In 1957, with the creation of EURATOM, another important sector for war, the atomic industry, was added to the competences of the common European authority. And for decades to come, as more and more countries joined the European communities, the system remained resilient, and Europe entered an era of peaceful cooperation.
The biggest challenge came with the outbreak of civil war in Yugoslavia in the 1990s. The EU failed to jointly react to the atrocities taking place in its neighbourhood, however it learned from its mistakes.
Today, the EU takes a leading role in peacekeeping operations, conflict prevention and the strengthening of international security all over the world.
For the majority of the 20th century, EU Member States were adamant on keeping their full sovereignty in the fields of foreign relations, security and defence. This changed with the signing of the Maastricht Treaty and the creation of the Common Foreign and Security Policy and the Common Security and Defence Policy.
The EU is the world's largest donor of humanitarian and development assistance and thus has an extensive network of delegations in countries all over the world. In the complicated world of global affairs, the EU has become what we call a normative superpower. This means that in international relations the EU is able to shape conceptions of what is considered normal, and thus can influence others by both directly and indirectly spreading its values.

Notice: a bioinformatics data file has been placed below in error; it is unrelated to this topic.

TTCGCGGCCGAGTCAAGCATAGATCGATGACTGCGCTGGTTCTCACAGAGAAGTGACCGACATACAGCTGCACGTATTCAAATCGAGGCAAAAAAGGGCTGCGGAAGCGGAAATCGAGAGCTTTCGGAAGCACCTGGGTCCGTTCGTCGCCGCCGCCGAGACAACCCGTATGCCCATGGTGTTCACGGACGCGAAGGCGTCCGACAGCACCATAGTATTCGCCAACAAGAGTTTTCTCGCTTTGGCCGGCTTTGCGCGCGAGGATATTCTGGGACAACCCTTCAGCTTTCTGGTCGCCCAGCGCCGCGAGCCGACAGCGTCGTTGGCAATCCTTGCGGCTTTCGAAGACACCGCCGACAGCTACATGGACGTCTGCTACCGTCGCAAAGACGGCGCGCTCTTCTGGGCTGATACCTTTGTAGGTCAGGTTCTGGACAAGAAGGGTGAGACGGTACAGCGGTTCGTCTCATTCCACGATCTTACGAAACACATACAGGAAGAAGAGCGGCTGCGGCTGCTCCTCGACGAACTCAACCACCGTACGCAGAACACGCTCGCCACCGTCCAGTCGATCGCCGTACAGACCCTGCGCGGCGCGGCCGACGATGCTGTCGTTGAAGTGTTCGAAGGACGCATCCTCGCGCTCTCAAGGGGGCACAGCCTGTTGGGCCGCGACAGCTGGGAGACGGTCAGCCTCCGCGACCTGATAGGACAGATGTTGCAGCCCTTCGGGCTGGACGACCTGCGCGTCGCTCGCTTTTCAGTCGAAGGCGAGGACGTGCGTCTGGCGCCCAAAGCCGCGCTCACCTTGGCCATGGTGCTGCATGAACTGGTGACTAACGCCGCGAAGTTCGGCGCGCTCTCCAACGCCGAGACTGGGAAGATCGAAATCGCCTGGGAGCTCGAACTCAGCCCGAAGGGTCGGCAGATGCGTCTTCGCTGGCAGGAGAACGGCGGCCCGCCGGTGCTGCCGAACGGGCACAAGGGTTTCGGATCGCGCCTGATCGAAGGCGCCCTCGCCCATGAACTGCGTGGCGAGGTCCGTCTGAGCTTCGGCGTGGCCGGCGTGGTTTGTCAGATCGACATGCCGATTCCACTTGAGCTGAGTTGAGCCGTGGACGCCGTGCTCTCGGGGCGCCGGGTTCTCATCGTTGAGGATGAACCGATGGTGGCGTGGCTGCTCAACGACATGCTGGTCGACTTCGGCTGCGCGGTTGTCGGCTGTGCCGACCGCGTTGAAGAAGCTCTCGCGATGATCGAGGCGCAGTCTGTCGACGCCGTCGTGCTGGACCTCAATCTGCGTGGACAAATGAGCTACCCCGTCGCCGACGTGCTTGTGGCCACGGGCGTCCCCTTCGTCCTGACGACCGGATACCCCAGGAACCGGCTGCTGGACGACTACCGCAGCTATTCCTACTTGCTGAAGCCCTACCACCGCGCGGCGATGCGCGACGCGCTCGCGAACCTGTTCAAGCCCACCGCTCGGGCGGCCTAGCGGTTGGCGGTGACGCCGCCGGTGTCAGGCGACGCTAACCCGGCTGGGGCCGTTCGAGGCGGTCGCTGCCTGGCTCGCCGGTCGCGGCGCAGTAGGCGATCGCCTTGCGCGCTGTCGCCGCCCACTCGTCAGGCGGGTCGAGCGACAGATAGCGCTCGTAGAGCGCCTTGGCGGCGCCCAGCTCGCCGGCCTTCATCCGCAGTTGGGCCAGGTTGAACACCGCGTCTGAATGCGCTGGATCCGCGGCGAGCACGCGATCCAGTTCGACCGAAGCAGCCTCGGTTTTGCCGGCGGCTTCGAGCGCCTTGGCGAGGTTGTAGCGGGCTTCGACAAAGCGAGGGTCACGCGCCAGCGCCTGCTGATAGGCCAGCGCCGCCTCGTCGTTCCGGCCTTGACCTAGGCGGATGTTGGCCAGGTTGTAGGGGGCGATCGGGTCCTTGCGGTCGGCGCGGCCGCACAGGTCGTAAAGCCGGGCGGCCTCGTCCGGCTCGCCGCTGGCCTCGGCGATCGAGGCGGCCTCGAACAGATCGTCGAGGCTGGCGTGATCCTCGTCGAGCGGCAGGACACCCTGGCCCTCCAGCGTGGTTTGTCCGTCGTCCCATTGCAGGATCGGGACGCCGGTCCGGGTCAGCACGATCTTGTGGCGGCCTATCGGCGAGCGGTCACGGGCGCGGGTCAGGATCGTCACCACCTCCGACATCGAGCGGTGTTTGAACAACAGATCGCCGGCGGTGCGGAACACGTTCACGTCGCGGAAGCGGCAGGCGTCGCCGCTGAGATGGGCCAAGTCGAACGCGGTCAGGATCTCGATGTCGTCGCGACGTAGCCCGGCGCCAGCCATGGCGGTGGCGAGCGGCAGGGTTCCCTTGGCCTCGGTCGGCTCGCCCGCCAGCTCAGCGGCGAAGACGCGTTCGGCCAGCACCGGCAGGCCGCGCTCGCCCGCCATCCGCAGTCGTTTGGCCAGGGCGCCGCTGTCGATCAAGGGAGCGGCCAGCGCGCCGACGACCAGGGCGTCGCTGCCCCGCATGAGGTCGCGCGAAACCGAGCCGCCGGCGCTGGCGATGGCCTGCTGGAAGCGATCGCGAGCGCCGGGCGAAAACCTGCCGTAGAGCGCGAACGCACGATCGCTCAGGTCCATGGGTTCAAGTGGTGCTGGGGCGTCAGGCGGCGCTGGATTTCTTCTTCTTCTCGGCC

These values are: democracy, the rule of law and the respect for human rights and fundamental freedoms.
The conditionality principle in development aid, for example, puts pressure on authoritarian regimes to adhere to human rights and democratize, as it only allows funding to countries who follow certain rules.
The European Parliament has gained significant powers since its creation in 1952. Today it can veto international trade agreements between the European Commission and third countries, it organises election observation missions abroad, making sure elections in partner countries are democratic and fair, and it has its own delegations with parliamentary bodies in many countries and international organisations, sharing the necessary know-how on how to uphold democratic processes and serving as the voice of European citizens abroad.
So now you see that the EU is a major player not just in preserving democracy and peace in Europe, but also across the globe.
I hope that you, the new generations who grew up in a long era of peace and stability, will not forget the threat of war. It is a sleeping giant that is best to be not disturbed. Because once he awakes it brings nothing but misery and destruction, and don’t let anyone tell you otherwise.
Martina Dlabajová podporuje projekt Global Classroom dlouhodobě a studenty zlínského gymnázia přijela povzbudit osobně ještě před konáním konference. Přečtětě si o tom více.